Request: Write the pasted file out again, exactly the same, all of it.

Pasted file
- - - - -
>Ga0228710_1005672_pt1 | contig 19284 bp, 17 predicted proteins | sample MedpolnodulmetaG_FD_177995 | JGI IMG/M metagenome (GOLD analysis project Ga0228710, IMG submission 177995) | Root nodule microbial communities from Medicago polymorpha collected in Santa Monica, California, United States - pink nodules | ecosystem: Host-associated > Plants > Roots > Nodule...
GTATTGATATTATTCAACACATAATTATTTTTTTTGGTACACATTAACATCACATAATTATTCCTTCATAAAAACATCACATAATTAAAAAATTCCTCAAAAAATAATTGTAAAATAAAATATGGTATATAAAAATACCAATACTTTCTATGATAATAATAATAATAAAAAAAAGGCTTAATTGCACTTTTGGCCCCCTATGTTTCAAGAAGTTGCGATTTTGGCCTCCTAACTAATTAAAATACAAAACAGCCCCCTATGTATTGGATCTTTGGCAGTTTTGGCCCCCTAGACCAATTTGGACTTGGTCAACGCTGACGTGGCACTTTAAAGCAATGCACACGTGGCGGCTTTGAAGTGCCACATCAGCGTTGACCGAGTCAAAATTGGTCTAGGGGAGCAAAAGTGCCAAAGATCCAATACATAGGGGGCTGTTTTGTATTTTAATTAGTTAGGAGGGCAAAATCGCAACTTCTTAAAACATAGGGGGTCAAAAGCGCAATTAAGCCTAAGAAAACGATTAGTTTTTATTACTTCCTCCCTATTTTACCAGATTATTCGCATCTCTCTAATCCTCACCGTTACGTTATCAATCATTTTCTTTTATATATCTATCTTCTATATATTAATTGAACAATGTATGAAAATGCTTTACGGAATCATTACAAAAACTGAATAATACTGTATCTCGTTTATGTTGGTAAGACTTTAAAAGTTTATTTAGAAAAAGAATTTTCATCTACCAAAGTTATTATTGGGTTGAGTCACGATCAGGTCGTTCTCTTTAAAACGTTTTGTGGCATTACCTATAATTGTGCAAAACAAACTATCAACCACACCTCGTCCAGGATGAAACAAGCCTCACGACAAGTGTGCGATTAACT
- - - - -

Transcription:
>Ga0228710_1005672_pt1 | contig 19284 bp, 17 predicted proteins | sample MedpolnodulmetaG_FD_177995 | JGI IMG/M metagenome (GOLD analysis project Ga0228710, IMG submission 177995) | Root nodule microbial communities from Medicago polymorpha collected in Santa Monica, California, United States - pink nodules | ecosystem: Host-associated > Plants > Roots > Nodule...
GTATTGATATTATTCAACACATAATTATTTTTTTTGGTACACATTAACATCACATAATTATTCCTTCATAAAAACATCACATAATTAAAAAATTCCTCAAAAAATAATTGTAAAATAAAATATGGTATATAAAAATACCAATACTTTCTATGATAATAATAATAATAAAAAAAAGGCTTAATTGCACTTTTGGCCCCCTATGTTTCAAGAAGTTGCGATTTTGGCCTCCTAACTAATTAAAATACAAAACAGCCCCCTATGTATTGGATCTTTGGCAGTTTTGGCCCCCTAGACCAATTTGGACTTGGTCAACGCTGACGTGGCACTTTAAAGCAATGCACACGTGGCGGCTTTGAAGTGCCACATCAGCGTTGACCGAGTCAAAATTGGTCTAGGGGAGCAAAAGTGCCAAAGATCCAATACATAGGGGGCTGTTTTGTATTTTAATTAGTTAGGAGGGCAAAATCGCAACTTCTTAAAACATAGGGGGTCAAAAGCGCAATTAAGCCTAAGAAAACGATTAGTTTTTATTACTTCCTCCCTATTTTACCAGATTATTCGCATCTCTCTAATCCTCACCGTTACGTTATCAATCATTTTCTTTTATATATCTATCTTCTATATATTAATTGAACAATGTATGAAAATGCTTTACGGAATCATTACAAAAACTGAATAATACTGTATCTCGTTTATGTTGGTAAGACTTTAAAAGTTTATTTAGAAAAAGAATTTTCATCTACCAAAGTTATTATTGGGTTGAGTCACGATCAGGTCGTTCTCTTTAAAACGTTTTGTGGCATTACCTATAATTGTGCAAAACAAACTATCAACCACACCTCGTCCAGGATGAAACAAGCCTCACGACAAGTGTGCGATTAACT